- Story by Kevin Eastman, Bobby Curnow & Tom Waltz
- Script by Tom Waltz
- Art by Ken Garing
- Colours by Ronda Pattison
- Cover by Ken Garing
A new age begins for the TMNT. The epic events of TMNT #50 have created new opportunity… and dangers. Will the family stay united in the face of a devastating new foe?
Pickup your copy of ‘TMNT’ #51 at Comixology now!
Coming off the back of massive changes to the franchise in issue #50 ‘TMNT’ is venturing in to new territory with #51.
Donatello is back. Splinter is leading the Foot. Michelangelo is out on his own. Ken Garing has stepped in as the new artist for the series.
Picking up the dangling plot threads left by the previous arc, or in fact the previous four years of story Eastman, Curnow and Waltz are looking at a brand new landscape for ‘TMNT’. I’ve said in previous reviews that bringing Mateus Santolouco onboard as writer completely rejuvenated the look of the series and now with the Turtles and Splinter in bed with the Foot Clan the writers are trying to do the same with the non-visual aspects of ‘TMNT’.
The decision to permanently (or temporarily) remove Shredder from the storyline was a great idea to allow the story to open itself up to new ideas but to take it one step further and give control of the Foot Clan to the Turtles themselves was utter genius. I don’t know if this storyline has happened in past iterations of ‘TMNT’ but for this current series it’s a bold and brilliant move.
‘TMNT’ #51 is but the humble beginnings of this new storyline so serves to lay the groundwork for what is to come. This issue also reintroduces April to the series after her departure to appear in her own mini-series with boyfriend Casey.
There’s a new gang on the streets of New York calling themselves The Street Phantoms so we’re now set to deal with a new villain over the next few months although we know very little about them at this stage. Their first fight with the turtles serves as an introduction to the new status quo with Leonardo calling in backup in the form of a swarm of Foot soldiers.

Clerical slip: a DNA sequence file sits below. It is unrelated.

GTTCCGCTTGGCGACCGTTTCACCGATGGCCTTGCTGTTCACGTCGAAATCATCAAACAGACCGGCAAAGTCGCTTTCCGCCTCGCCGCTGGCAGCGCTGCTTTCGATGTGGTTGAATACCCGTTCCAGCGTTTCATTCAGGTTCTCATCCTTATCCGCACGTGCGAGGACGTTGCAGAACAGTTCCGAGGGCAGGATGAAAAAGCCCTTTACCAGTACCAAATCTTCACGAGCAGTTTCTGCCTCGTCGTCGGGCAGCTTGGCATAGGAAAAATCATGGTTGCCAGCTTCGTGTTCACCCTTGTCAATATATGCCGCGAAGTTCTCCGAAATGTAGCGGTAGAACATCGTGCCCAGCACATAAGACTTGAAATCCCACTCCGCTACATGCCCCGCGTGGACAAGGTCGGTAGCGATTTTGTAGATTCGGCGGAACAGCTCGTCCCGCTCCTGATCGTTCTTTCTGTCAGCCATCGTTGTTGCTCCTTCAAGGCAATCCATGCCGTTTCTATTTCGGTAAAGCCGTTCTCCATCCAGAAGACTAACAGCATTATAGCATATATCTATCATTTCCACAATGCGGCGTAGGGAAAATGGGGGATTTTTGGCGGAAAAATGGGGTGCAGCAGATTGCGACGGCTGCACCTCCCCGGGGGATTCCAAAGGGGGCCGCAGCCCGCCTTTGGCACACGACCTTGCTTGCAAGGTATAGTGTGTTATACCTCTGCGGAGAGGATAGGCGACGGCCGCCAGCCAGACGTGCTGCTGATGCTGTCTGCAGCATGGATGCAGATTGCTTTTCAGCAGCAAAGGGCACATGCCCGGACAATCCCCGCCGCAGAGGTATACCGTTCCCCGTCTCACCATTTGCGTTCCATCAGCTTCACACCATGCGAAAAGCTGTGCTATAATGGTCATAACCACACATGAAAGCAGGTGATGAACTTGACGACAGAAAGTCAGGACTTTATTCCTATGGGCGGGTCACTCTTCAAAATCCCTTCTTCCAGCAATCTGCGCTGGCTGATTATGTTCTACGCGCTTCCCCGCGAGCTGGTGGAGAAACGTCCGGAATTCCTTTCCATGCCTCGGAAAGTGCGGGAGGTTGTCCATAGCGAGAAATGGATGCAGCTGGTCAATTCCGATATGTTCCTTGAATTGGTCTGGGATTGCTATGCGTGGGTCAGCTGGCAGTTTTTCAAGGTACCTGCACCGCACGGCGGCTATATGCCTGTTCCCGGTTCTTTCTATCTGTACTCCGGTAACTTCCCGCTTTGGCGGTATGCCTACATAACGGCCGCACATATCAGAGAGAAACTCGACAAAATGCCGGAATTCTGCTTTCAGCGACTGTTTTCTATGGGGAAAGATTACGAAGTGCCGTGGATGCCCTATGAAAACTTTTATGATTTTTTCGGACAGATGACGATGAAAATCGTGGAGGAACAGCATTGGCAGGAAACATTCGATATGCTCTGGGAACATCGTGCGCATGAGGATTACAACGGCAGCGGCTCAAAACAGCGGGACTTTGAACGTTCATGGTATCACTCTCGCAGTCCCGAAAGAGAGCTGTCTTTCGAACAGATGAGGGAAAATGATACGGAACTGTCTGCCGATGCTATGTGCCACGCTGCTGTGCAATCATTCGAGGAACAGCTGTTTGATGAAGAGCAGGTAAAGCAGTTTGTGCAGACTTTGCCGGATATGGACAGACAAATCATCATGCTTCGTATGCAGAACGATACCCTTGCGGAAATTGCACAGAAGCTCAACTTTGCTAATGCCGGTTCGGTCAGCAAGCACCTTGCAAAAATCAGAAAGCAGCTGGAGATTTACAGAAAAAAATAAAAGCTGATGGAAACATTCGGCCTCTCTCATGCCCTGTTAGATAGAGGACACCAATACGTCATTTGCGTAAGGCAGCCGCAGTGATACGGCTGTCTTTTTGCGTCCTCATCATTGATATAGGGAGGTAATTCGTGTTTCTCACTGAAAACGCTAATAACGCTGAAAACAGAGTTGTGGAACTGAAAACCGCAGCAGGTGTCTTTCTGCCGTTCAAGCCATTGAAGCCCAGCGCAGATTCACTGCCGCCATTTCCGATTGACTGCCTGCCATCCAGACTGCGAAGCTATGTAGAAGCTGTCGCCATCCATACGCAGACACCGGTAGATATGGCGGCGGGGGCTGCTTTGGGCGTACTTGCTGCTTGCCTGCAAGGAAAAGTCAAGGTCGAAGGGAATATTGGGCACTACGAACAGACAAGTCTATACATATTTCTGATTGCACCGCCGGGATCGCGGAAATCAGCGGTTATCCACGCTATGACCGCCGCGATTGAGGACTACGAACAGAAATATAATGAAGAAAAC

Much of the rest of the story is taken up by a heated exchange between Michelangelo and Raphael which in storylines past would easily have been the reversed with Raph normally the one to storm off and leave the team and also Donatello and Harold Lillja conversing about the tech used by the new street gang.
It’s a quiet issue by comparison with recent editions but it’s welcomed given how fast paced ‘TMNT’ can sometimes be.
New artist Ken Garing brings an interesting new style to the book. It broadly reflects some of the older versions of the ‘TMNT’ comic paying a great homage to the past but in an interesting new slant on the character designs many of the close-up shots are reminiscent of the original ‘TMNT’ movies, the facial designs of each of the turtles is very close to the animatronic masks worn by the original actors. It was a little jarring the first time I saw it but given time to go over this issue it actually works. What ‘TMNT’ needed coming off the back of Santolouco was an artist not afraid to take things in a new direction and judging by his first issue Garing is capable of doing just that.
Not an overly exciting issue but a good jumping off point for new readers and an interesting beginning to a new chapter of ‘TMNT’.